wholeliving

Healthy Cookware

You've heard the rumors. Cooking your morning eggs on an aluminum skillet may lead to Alzheimer's disease down the road. Those pretty copper pots leach poison into your food. And nonstick pans? Not worth the convenience. They may cause cancer.

The facts about pots and pans, however, tell a different story. Current studies have all but exonerated aluminum cookware from any connection to Alzheimer's. Most have an anodized surface that reduces the amount of metal seeping into food. You won't easily find a saucepan made of pure copper (which can leach into food and cause gastrointestinal problems) without a protective stainless steel finish -- unless you are rummaging in Grandma's attic. As for brands like Teflon, research indicates that most Americans have trace levels of perfluorooctanoic acid in them. This potentially carcinogenic chemical is used to make nonstick coating, but the jury's still out as to how it enters our bodies (environmental pollution, more than home cooking, may be to blame). To reduce risk, avoid damaging the nonstick surface and don't use the pan on high heat.

Cookware safety often relates to factors in your control: the quality of the pots you buy, their care, and choosing the right pan for the job. A cast iron skillet browns meat beautifully, for instance, but reacts with certain acidic foods, such as tomatoes, altering the taste of ingredients. Knowing your cookware is your best bet for cooking well -- and safely.

(From left to right)

Carbon Steel
Pros
Heats quickly and withstands high temperatures; good for high-heat searing, stir-frying, and low-fat cooking. Imparts iron, a necessary nutrient, to foods.
Cons
Reacts with acidic foods to alter taste.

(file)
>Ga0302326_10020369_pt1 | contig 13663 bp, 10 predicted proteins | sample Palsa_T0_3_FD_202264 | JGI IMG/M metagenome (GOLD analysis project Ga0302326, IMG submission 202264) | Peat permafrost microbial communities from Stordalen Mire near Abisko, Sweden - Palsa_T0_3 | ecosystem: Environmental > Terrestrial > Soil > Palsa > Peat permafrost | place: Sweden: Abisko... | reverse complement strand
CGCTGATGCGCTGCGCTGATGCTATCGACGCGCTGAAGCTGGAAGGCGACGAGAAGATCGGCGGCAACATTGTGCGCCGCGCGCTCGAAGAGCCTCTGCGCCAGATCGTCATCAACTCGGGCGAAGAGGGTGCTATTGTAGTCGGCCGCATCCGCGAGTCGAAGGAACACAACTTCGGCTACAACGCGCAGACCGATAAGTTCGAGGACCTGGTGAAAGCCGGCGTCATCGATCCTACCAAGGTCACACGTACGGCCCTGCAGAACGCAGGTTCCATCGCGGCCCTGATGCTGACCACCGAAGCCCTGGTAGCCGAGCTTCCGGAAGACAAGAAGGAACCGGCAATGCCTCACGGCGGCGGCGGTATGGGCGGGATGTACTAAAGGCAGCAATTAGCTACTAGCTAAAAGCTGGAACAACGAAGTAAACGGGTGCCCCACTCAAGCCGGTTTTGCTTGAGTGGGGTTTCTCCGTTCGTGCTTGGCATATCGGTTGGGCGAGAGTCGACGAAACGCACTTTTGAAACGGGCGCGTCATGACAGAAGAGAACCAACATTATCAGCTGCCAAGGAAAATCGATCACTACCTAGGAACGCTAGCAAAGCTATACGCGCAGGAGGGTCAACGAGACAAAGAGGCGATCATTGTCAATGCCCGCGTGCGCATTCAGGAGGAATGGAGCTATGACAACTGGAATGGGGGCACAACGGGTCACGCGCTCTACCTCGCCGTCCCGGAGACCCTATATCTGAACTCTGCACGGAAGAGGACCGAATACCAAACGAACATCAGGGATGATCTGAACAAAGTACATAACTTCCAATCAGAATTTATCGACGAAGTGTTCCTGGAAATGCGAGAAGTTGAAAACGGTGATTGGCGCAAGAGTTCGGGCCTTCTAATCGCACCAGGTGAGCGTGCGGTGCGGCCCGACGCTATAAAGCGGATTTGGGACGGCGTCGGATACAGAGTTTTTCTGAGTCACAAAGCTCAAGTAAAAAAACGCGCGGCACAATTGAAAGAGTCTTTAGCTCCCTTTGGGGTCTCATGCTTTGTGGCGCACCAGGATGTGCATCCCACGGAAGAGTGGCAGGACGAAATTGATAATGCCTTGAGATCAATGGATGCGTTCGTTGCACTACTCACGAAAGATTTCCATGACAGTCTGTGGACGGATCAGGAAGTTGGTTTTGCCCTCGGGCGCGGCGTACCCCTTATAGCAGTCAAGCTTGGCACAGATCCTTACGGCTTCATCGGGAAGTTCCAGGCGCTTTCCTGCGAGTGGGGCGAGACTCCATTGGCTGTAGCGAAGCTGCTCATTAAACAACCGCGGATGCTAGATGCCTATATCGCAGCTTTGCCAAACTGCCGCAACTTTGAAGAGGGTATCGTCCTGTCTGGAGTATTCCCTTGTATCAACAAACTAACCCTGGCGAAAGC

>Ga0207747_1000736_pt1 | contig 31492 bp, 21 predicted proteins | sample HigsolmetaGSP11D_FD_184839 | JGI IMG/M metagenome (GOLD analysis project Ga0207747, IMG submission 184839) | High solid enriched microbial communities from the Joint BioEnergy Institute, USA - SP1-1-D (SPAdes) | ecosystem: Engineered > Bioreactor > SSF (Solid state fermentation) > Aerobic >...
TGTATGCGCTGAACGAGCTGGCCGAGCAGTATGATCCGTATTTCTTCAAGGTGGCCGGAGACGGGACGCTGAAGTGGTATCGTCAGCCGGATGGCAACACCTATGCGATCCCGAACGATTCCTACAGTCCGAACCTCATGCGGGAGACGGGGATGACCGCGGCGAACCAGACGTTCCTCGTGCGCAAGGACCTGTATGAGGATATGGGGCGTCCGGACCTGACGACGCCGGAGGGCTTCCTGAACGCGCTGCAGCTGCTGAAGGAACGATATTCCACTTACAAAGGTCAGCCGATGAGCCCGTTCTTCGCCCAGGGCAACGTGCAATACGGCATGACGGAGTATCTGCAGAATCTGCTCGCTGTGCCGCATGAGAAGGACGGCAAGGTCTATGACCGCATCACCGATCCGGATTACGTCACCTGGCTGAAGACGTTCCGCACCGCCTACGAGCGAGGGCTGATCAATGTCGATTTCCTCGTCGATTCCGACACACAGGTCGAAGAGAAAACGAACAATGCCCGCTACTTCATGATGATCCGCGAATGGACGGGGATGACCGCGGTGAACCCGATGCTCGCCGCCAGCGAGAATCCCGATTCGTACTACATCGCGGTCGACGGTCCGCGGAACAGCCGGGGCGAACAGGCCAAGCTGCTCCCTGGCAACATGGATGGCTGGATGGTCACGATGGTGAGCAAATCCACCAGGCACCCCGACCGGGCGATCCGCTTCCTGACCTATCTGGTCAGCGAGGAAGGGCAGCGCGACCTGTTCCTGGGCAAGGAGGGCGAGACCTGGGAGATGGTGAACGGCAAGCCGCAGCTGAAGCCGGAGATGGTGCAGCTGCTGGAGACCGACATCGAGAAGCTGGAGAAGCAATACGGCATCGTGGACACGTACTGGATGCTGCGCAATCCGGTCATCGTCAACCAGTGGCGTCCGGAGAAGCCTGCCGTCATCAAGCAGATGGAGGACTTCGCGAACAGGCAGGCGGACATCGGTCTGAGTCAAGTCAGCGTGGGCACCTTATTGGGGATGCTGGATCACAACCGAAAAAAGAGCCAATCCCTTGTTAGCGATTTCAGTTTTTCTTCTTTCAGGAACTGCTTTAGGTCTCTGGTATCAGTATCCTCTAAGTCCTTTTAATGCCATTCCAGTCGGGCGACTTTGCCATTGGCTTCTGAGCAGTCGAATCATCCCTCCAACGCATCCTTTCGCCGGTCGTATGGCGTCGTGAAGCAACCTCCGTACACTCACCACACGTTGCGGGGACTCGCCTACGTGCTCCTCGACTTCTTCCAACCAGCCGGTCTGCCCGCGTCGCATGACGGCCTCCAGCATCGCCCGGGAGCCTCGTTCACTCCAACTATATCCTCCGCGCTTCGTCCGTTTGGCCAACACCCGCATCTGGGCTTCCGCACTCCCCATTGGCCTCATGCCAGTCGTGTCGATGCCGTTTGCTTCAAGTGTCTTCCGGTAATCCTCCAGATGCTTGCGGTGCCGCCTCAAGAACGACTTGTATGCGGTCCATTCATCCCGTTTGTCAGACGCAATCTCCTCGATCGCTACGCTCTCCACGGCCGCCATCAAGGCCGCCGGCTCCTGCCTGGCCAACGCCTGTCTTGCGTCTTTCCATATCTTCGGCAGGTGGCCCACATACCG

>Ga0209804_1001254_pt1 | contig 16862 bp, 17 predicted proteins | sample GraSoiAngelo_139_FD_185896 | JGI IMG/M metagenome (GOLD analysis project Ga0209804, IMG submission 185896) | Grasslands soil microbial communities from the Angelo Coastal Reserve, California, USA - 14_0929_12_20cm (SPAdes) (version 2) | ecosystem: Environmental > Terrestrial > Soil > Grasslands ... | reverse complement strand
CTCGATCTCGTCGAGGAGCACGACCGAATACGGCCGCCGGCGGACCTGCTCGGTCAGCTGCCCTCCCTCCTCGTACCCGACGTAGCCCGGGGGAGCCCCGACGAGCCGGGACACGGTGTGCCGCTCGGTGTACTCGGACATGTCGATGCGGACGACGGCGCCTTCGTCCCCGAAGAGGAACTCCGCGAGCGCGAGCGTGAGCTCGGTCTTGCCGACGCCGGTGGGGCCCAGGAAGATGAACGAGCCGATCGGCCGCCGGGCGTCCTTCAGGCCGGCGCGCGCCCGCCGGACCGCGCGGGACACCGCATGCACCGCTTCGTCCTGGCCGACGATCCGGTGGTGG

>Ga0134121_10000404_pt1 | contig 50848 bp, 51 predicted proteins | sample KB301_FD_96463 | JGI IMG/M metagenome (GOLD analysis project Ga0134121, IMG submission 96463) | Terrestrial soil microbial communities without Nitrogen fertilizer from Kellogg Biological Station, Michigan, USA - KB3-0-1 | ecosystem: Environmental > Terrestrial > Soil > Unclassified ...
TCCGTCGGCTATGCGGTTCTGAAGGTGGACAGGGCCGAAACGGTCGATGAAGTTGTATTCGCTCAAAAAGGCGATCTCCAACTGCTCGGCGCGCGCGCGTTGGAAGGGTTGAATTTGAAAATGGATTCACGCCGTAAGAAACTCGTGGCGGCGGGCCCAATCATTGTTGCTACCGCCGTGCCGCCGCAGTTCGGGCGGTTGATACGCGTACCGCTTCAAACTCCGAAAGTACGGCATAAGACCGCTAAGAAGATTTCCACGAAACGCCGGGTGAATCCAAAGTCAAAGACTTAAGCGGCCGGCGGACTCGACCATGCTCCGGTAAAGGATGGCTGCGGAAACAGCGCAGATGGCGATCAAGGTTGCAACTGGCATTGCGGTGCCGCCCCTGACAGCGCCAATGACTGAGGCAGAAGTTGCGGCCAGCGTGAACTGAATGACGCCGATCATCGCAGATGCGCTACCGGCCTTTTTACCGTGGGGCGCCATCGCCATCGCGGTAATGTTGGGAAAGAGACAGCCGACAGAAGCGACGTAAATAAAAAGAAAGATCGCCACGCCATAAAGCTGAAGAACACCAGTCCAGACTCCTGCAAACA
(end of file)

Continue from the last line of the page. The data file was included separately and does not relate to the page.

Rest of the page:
Washing Up
Hand wash with hot water and sponge (no soap or scouring pads), dry thoroughly, and treat with cooking oil to maintain surface.
Extra Care
Season before first use to create a nonstick surface and prevent rust.

14-inch wok: $15 to $59

Copper
Pros
Precise control and fast, even heating helps with soups, stocks, and cream- or egg-based sauces. Stainless-steel lining provides durable, nonporous finish and keeps copper salts out of food.
Cons
Can be pricey. Long-simmering acidic foods may damage protective coating.
Washing Up
Hand wash with mild soap and water.
Extra Care
Polish with a salt-and-lemon-juice paste to maintain shine.

3-quart pot: $80 to $300

Anodized Aluminum
Pros
Anodizing creates a hard finish that resists scratching and sticking, reducing the leaching of metal into foods. It doesn't react with acidic ingredients such as tomatoes, lemon, and rhubarb.
Cons
Can't use with induction ranges, which require a magnetic-based material, such as steel or iron.
Washing Up
Hand wash with mild soap and water.

4-quart saute pan: $35 to $185

Enameled Cast Iron
Pros
Heats and cools slowly, distributing heat well for stewing and caramelizing. Nonreactive.
Cons
Heavy.
Washing Up
Dishwasher safe.
Extra Care
Avoid high heat and metal utensils -- they can damage enamel.

5.75- to 6.75-quart French ovens: $110 to $220

Cast Iron
Pros
Heats and cools slowly, distributing even heat; perfect for browning, frying, and baking. Provides a relatively nonstick surface, if well seasoned. Like carbon steel, it imparts iron to food.
Cons
Reactions with acidic foods can alter taste and discolor pan.
Washing Up
Hand wash with hot water and stiff brush (no soap). Dry thoroughly and treat with cooking oil to maintain surface.
Extra Care
Season before first use.

10.5-inch skillet: $12 to $22

Nonstick
Pros
Allows for low-fat cooking with less oil and butter. Easy to clean.
Cons
Doesn't brown food well.
Washing Up
Dishwasher safe.
Extra Care
To prevent coating from eroding or flaking into food, use low or medium heat only and avoid using abrasive cleaners, metal scourers, or metal utensils. Overheated pans can emit irritating or poisonous fumes, so never leave dry or empty nonstick cookware on hot burners.

8-inch stainless nonstick skillet: $15 to $100

Want more tips for a healthy kitchen?
Stock up with these healthy food staples.
Learn how to buy better groceries.
Get 10 steps to a healthy home.

Text by Jennifer Roberts; photograph by Kate Sears

Read More

Comments

More from Wellness

New from Whole Living Daily

Shared On Facebook